But in the Filipino culture, it’s an entirely different translation, which is usually: “Please give me some money.”
And for my OFW family members, friends, and even clients, this phrase is something that they’re all too familiar with.
Sa atin kasi, pautang = pahingi (most of the time) so I advise my OFW family members, friends and clients that every time they lend money to someone, don’t expect that the money will come back.
Your non-working (but healthy and able) relative in the Philippines is asking for P20,000 to:
– start his 7th? 9th? 777th? own business
– pay his child’s tuition (is your long-lost distant niece a part of your priority?)
– pay his utang (you’re not his asset, why should he liquidate you to pay his loan?)
– buy his motorcycle, etc?
Here are three tips on how you can deal with this situation:
Track your monthly income and your monthly expenses. This is the most objective way to find out if you can afford to help someone, or if you can’t because you’re the one who needs help pala.
Here is a budget template you can use.
Don’t just focus on the NOW, you need to focus on TOMORROW as well.
Sure, you can help now because you have extra money, but have you budgeted for next month’s expected expenses, too?
2. Empathize, but don’t promise anything.
Yes, it may be a bit difficult to empathize at first, especially if it’s a long-lost relative who suddenly messaged you “Kamusta ka na?” or if it’s a high school classmate who suddenly sent you a text saying “Hi, it’s been a while! How are you na?”
Usually, if you’ve been traumatized by messages like this, it makes it so easy to just “Seenzone” the message or simply ignore it, right?
But you’re advised to do the opposite.
Hear them out. Respond with “Hi, long time no talk, how are you?” or “Oo nga, kamusta?” and listen to their sad story. Empathize with them, and when the punch line
“Pwedeng pahiram ng pera…”
“Can I ask for a favor?”
…comes. Reply with this:
“It’s nice talking to you again. Can you give me two days to think about it? I need to check on my budget for this month kasi.”
“Sorry, I can’t promise anything yet. I need to check my budget and discuss with my wife/husband/partner/parents first…”
“Check ko muna monthly budget namin ha? May mga bayarin din kasi kami, baka hindi magkasya.”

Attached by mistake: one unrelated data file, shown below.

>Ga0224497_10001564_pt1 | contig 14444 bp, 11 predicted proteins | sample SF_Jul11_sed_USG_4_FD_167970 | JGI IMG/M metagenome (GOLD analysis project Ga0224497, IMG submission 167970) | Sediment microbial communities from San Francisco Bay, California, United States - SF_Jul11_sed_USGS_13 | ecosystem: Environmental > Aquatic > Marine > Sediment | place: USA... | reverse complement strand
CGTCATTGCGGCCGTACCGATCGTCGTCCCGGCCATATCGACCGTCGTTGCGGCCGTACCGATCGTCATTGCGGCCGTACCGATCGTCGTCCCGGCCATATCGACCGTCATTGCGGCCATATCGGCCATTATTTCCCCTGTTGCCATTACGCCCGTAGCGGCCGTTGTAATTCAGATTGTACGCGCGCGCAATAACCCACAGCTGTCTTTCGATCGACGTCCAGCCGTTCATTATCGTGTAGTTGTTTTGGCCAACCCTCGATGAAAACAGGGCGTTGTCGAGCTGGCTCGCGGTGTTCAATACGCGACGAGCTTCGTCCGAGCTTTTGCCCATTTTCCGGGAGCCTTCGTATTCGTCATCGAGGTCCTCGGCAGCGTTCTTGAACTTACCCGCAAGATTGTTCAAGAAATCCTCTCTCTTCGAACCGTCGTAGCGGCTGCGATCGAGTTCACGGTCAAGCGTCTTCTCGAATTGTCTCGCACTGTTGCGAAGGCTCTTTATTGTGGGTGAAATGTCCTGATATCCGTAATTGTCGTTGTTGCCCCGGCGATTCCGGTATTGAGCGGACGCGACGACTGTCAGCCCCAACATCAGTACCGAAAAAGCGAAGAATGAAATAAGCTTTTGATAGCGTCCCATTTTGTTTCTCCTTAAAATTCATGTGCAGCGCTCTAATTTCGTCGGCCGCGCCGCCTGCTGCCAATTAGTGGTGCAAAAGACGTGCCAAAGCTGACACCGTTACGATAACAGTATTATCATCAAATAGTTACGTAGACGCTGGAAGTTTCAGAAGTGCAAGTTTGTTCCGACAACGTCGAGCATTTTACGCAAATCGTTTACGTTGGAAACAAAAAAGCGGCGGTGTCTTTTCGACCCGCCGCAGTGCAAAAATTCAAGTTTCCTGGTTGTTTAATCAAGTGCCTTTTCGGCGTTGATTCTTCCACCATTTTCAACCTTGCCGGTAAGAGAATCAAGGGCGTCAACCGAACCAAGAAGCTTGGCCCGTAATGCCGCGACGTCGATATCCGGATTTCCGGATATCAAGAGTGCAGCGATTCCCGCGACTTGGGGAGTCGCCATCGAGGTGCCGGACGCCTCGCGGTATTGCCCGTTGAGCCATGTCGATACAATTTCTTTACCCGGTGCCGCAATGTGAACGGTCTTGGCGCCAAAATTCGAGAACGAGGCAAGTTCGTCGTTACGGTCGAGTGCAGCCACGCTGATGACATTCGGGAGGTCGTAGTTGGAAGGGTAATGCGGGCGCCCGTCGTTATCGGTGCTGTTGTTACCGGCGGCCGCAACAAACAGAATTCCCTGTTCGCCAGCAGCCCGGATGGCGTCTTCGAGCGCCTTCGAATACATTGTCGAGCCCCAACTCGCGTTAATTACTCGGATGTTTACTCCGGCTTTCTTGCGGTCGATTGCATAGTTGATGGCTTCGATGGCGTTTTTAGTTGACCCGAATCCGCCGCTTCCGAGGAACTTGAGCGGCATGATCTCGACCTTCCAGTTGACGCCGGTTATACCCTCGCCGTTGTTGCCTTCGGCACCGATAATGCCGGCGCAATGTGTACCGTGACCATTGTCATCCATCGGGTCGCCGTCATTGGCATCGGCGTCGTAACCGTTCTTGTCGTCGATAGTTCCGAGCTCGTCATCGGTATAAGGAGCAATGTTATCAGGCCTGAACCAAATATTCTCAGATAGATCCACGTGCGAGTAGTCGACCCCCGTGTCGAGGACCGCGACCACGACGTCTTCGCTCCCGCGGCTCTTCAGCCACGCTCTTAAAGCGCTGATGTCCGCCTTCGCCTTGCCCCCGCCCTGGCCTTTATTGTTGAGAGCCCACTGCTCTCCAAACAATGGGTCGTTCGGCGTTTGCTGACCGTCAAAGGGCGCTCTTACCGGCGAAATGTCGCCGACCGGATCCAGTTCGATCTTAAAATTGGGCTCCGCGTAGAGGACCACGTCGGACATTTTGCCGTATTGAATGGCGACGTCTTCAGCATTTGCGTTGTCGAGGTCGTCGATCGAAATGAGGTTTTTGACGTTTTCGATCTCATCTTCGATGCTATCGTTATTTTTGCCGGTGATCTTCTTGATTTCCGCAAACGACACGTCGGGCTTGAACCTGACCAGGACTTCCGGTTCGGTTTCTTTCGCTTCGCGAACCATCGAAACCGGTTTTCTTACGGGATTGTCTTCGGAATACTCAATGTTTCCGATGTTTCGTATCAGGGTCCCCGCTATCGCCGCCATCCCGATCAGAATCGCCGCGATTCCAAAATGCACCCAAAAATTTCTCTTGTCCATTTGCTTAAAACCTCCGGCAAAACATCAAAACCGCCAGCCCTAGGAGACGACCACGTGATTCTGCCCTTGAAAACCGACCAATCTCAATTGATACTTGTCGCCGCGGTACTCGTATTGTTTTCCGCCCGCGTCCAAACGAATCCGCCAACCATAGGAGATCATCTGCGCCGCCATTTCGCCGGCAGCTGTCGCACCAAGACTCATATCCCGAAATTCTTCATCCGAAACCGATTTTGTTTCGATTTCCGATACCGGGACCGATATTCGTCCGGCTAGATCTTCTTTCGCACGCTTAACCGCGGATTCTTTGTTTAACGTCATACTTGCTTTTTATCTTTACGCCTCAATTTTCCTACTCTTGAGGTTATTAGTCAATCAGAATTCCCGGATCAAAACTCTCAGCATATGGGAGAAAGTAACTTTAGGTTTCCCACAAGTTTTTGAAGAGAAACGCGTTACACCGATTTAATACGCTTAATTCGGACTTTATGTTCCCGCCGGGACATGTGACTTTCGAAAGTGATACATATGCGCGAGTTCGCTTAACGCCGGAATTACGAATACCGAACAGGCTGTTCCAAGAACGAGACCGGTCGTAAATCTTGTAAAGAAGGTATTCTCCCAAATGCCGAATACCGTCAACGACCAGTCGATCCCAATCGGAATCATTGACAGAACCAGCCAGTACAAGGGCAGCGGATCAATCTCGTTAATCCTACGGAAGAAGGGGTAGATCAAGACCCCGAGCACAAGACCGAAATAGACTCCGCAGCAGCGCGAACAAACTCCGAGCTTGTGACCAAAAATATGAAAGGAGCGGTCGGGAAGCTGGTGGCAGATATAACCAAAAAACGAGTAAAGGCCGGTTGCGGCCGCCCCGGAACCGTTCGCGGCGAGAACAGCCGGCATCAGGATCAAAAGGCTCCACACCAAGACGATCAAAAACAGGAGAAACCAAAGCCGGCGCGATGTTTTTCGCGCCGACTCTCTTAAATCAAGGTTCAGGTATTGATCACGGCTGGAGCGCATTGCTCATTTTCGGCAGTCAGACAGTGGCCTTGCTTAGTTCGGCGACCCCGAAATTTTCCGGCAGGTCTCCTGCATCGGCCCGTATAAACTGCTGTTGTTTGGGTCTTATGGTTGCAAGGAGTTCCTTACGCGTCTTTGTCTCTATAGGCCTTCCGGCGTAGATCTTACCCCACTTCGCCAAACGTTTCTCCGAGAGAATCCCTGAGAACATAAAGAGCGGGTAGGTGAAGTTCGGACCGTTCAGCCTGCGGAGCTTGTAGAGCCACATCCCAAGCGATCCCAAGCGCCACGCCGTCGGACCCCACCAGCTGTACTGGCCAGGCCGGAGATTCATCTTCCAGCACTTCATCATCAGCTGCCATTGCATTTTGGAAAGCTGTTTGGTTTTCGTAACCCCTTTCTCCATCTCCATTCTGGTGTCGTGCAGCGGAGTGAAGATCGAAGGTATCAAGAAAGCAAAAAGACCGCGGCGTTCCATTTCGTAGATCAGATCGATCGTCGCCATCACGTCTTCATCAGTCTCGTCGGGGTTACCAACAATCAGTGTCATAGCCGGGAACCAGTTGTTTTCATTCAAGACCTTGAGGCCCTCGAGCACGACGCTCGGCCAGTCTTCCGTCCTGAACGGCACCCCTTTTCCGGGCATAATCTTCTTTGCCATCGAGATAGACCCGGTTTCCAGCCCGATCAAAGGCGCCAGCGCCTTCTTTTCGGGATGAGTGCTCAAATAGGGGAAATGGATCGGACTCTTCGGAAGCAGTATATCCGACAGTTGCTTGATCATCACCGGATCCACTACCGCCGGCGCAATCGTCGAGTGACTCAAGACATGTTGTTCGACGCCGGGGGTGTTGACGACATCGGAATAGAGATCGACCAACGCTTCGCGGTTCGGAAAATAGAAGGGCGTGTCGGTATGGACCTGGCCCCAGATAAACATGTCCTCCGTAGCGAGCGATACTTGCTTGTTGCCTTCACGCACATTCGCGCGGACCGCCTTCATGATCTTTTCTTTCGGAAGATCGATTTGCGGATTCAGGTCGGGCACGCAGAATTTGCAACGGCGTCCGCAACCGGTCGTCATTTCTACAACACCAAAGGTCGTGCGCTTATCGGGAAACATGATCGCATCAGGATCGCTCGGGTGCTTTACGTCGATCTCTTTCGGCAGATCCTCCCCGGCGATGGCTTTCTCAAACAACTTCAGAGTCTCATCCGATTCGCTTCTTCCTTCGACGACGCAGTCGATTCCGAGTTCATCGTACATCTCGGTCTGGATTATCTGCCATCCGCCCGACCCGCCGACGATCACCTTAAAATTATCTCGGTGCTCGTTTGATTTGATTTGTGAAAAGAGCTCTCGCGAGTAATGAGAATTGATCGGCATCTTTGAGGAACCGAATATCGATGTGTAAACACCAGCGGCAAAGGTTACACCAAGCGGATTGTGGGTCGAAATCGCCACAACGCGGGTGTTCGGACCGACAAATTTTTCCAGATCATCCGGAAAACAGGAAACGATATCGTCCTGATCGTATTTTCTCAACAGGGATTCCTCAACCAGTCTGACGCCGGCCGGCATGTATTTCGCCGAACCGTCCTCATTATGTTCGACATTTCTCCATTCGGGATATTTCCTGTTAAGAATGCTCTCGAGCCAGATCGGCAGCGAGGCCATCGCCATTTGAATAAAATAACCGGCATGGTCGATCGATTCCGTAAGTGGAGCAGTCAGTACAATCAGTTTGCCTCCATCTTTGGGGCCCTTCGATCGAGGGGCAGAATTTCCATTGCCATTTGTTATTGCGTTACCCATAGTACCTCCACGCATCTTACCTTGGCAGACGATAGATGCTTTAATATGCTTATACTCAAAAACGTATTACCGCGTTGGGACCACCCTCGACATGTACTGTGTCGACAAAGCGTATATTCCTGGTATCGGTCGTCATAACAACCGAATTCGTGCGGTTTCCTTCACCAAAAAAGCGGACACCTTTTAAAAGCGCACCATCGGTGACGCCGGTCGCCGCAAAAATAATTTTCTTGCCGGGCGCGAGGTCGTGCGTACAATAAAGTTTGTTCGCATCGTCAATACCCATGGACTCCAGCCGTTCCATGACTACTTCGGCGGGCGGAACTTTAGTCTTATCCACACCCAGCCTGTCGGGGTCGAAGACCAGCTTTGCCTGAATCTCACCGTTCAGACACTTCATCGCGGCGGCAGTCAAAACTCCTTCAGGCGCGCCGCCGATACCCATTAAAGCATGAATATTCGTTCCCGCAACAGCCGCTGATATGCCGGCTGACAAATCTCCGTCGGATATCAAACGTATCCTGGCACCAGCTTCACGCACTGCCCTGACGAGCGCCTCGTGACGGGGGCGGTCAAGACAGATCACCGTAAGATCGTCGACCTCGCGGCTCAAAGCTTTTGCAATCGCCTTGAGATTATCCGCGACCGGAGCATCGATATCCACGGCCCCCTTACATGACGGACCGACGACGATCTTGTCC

If they respond offensively like “Damot mo naman!” or “Edi ‘wag!”, don’t bother.
3. Establish a “Helping Fund”
Some of my OFW friends have a “Helping Fund” in their budget category – this is usually 2% of their take-home pay, so one friend who earns P50,000/month sets aside P1,000 for the Helping Fund.
This Helping Fund is used to give financial support to the extended family, so whenever someone borrows money, my friend doesn’t give the full amount; she just gives a portion of her Helping Fund, and she doesn’t expect the money to be returned anymore.
Remember, if you’re looking at the order of which you’ll help, here’s a guide you can consider:
If you have your own family: your family’s needs come first (spouse & kids)
If you’re single with no kids: the needs of your parents who aren’t able to work anymore
IF you’re REALLY EAGER to give financial support to your extended relatives, you can do the same thing:
– Set aside 2% of your take-home pay for “Helping Fund”, or,
– Set aside a fixed amount, like P1,000/month for extended financial support
TIP: Help in Kind.
If possible, don’t give cash as the benefit.
Help in kind. For example, if the “utang” is for:
– tuition fee, write a check payable to the school.
– medical bills, write a check payable to the clinic/doctor/hospital.
If they’re really – and honestly – at need, they’d appreciate this gesture too!
This makes it easier to give support – when you have that peace of mind that your money is used to help, not to be used as someone else’s “Travel Fund” or “Gadget Fund”.
How about you – as an OFW, how do you respond when someone says “pautang”?
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